GM Detroit Puts Axe Through Holden: High Farce At Productivity Commission Photo:
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Tim O'Brien | Dec, 12 2013 | 25 Comments


So, General Motors Detroit has now made its decision: yesterday it informed us that Holden is to shut down its manufacturing operations by 2017.

This is, apparently - or so it would have us believe - something it hadn’t decided ‘the day before’ yesterday.

Because ‘the day before‘ was when Holden MD Mike Devereux fronted the Productivity Commission of Inquiry into Australian Automotive manufacturing.

Then, Mr Devereux told the Commission that GM had not set a timeframe on a decision, and added the curious bon mot that the hearing was not the time to speculate (about Holden’s future).

That was 24 hours earlier.

Seems to me then that Mr Devereux’s appearance before the Commission, and the jousting with Government in the weeks preceding yesterday’s announcement, was bullshit.

Bullshitting the Australian Government, bullshitting the Productivity Commission, bullshitting Holden workers and suppliers, and bullshitting the community.

And we swallowed it in lumps. You, and me, and people like the AMWU’s Dave Smith who told the ABC that Mr Devereux's assurance was good news.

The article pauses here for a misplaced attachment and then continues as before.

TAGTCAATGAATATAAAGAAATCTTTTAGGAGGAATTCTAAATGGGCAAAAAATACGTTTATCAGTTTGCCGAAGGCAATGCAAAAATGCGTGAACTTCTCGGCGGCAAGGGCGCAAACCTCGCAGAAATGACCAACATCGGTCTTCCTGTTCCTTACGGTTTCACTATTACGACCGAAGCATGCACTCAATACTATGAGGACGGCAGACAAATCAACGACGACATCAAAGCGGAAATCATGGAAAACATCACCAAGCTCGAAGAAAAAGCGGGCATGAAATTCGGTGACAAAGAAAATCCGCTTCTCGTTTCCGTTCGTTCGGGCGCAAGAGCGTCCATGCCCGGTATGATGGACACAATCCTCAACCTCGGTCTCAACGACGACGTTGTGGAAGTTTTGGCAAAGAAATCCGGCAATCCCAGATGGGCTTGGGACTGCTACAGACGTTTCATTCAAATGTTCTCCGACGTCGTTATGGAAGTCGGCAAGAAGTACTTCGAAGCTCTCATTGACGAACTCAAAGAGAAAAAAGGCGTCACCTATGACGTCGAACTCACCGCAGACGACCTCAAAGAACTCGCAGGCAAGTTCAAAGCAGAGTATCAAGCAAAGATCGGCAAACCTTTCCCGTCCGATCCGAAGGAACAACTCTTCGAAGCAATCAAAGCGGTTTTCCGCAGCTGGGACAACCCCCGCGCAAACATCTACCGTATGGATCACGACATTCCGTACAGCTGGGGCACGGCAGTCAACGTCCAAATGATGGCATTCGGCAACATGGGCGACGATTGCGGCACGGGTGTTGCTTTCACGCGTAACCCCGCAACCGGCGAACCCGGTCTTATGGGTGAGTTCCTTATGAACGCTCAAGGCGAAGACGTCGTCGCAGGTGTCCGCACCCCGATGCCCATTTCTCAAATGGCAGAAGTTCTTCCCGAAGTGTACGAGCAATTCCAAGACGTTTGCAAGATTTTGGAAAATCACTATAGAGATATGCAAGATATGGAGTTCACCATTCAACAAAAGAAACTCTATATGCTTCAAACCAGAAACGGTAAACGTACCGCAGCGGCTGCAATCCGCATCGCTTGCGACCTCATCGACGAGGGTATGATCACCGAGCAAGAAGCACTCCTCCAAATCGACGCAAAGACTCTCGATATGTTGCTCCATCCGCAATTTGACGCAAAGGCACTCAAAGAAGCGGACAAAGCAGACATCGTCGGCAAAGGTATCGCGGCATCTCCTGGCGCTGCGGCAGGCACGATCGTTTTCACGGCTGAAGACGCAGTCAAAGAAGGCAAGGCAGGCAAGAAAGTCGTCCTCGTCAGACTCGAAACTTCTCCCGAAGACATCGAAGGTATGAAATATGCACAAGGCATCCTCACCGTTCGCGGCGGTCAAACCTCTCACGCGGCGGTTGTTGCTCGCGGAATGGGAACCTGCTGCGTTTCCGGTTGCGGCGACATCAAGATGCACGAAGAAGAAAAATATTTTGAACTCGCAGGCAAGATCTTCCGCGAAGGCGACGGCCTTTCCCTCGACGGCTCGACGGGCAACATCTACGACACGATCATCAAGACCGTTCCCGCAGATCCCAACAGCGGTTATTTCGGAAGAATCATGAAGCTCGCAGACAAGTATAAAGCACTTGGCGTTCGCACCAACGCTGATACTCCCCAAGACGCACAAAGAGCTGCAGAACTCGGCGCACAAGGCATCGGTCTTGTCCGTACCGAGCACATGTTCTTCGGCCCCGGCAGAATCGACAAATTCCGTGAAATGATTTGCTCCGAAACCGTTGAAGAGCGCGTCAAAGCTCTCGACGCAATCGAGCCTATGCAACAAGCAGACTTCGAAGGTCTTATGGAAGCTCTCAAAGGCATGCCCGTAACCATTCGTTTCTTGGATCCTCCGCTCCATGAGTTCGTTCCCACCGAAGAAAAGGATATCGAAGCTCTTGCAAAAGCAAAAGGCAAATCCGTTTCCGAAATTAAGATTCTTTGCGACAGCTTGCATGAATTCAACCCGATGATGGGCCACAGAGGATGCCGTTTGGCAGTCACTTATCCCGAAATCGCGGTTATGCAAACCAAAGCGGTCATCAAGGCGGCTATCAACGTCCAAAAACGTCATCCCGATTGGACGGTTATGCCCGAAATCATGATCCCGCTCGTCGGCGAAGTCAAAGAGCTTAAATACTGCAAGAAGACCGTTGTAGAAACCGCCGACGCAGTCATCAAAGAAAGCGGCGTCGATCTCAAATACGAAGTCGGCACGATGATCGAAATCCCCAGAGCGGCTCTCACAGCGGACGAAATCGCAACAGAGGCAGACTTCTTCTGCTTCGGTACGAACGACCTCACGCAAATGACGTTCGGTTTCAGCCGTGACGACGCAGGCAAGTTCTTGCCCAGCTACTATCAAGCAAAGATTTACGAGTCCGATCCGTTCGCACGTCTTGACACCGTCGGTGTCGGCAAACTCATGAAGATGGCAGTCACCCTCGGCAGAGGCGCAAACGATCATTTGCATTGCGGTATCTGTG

"It keeps us in the ball game. It's been a difficult time but we've had some discussions and he's made it very clear to me that Holden wants to remain in Australia but it's about the government having the right policy settings to allow it to do so," Mr Smith said.

And Federal Industry Minister Ian MacFarlane - protesting as late as Monday that no decision had been made - well, he was given a feed.

As was South Australian Premier Jay Weatherill. He said he had been assured “personally” by Holden managing director Mike Devereux that no decision had been taken.

So what was the point of Mr Devereux’s appearance at the Productivity Commission other than an exercise in high farce?

I know Mr Devereux; he tackles ‘the hard stuff’ of doing business in one of the toughest industries on the planet like a linebacker.

He’s tough, agile and smart, and both willing and able to chest-up to Government and to play the hard man for the company he represents.

What then was going on at the Productivity Commission? Disingenuousness is certainly not Mr Devereux’s style.

In all likelihood GM had made its decision in the weeks earlier.

And those rumours from the offices of senior Federal Ministers, and the commentary in the Wall Street Journal and elsewhere detailing GM’s intent to close its Australian manufacturing outpost, were rooted in fact - as many of us suspected.

It now seems certain that the timing of GM’s decision had more to do with a global revamp of its operations - the withdrawal of the Chevrolet brand from Europe and the redirection of a greater part of GM Korea’s manufacturing output to Australia and South East Asia - than anything an Australian Productivity Commission of Inquiry might decide.

And it certainly had more to do with the global strategies of a distant boardroom than the contents of any ‘package’ being borne by a now seriously embarrassed Industry Minister Ian MacFarlane.